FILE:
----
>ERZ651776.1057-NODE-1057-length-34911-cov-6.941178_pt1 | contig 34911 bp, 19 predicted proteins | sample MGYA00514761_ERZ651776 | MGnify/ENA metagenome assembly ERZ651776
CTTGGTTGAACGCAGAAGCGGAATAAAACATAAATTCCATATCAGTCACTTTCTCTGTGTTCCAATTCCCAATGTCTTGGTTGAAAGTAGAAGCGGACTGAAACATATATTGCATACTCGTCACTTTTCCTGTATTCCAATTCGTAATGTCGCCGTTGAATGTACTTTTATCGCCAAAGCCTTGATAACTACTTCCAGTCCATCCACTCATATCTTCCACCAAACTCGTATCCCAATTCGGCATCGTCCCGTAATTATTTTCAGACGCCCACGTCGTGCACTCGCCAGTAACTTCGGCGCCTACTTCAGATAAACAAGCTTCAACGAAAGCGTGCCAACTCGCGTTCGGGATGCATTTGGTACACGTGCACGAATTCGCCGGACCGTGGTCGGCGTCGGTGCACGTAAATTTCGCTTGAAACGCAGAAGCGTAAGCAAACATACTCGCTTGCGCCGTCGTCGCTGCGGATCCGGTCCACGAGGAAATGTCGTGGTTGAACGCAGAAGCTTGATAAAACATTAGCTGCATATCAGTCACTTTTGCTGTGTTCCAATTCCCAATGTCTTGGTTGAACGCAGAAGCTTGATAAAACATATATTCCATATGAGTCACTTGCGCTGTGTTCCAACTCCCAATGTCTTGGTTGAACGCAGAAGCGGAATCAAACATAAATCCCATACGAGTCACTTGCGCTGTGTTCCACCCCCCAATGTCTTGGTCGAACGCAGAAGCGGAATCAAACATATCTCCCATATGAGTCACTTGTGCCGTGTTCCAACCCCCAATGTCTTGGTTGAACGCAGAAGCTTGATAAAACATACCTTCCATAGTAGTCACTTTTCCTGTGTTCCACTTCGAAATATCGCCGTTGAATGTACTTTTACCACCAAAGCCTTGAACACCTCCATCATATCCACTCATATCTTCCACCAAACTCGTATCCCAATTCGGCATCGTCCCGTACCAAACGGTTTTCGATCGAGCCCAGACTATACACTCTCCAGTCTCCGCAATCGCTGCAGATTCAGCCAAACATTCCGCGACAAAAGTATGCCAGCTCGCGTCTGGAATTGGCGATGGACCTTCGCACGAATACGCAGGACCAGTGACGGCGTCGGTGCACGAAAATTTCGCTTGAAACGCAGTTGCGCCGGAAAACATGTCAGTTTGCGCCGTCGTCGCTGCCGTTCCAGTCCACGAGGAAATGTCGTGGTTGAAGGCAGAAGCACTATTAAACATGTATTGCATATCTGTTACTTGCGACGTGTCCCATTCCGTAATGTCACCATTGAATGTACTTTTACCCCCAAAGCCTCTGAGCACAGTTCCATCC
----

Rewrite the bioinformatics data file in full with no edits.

>ERZ651776.1057-NODE-1057-length-34911-cov-6.941178_pt1 | contig 34911 bp, 19 predicted proteins | sample MGYA00514761_ERZ651776 | MGnify/ENA metagenome assembly ERZ651776
CTTGGTTGAACGCAGAAGCGGAATAAAACATAAATTCCATATCAGTCACTTTCTCTGTGTTCCAATTCCCAATGTCTTGGTTGAAAGTAGAAGCGGACTGAAACATATATTGCATACTCGTCACTTTTCCTGTATTCCAATTCGTAATGTCGCCGTTGAATGTACTTTTATCGCCAAAGCCTTGATAACTACTTCCAGTCCATCCACTCATATCTTCCACCAAACTCGTATCCCAATTCGGCATCGTCCCGTAATTATTTTCAGACGCCCACGTCGTGCACTCGCCAGTAACTTCGGCGCCTACTTCAGATAAACAAGCTTCAACGAAAGCGTGCCAACTCGCGTTCGGGATGCATTTGGTACACGTGCACGAATTCGCCGGACCGTGGTCGGCGTCGGTGCACGTAAATTTCGCTTGAAACGCAGAAGCGTAAGCAAACATACTCGCTTGCGCCGTCGTCGCTGCGGATCCGGTCCACGAGGAAATGTCGTGGTTGAACGCAGAAGCTTGATAAAACATTAGCTGCATATCAGTCACTTTTGCTGTGTTCCAATTCCCAATGTCTTGGTTGAACGCAGAAGCTTGATAAAACATATATTCCATATGAGTCACTTGCGCTGTGTTCCAACTCCCAATGTCTTGGTTGAACGCAGAAGCGGAATCAAACATAAATCCCATACGAGTCACTTGCGCTGTGTTCCACCCCCCAATGTCTTGGTCGAACGCAGAAGCGGAATCAAACATATCTCCCATATGAGTCACTTGTGCCGTGTTCCAACCCCCAATGTCTTGGTTGAACGCAGAAGCTTGATAAAACATACCTTCCATAGTAGTCACTTTTCCTGTGTTCCACTTCGAAATATCGCCGTTGAATGTACTTTTACCACCAAAGCCTTGAACACCTCCATCATATCCACTCATATCTTCCACCAAACTCGTATCCCAATTCGGCATCGTCCCGTACCAAACGGTTTTCGATCGAGCCCAGACTATACACTCTCCAGTCTCCGCAATCGCTGCAGATTCAGCCAAACATTCCGCGACAAAAGTATGCCAGCTCGCGTCTGGAATTGGCGATGGACCTTCGCACGAATACGCAGGACCAGTGACGGCGTCGGTGCACGAAAATTTCGCTTGAAACGCAGTTGCGCCGGAAAACATGTCAGTTTGCGCCGTCGTCGCTGCCGTTCCAGTCCACGAGGAAATGTCGTGGTTGAAGGCAGAAGCACTATTAAACATGTATTGCATATCTGTTACTTGCGACGTGTCCCATTCCGTAATGTCACCATTGAATGTACTTTTACCCCCAAAGCCTCTGAGCACAGTTCCATCC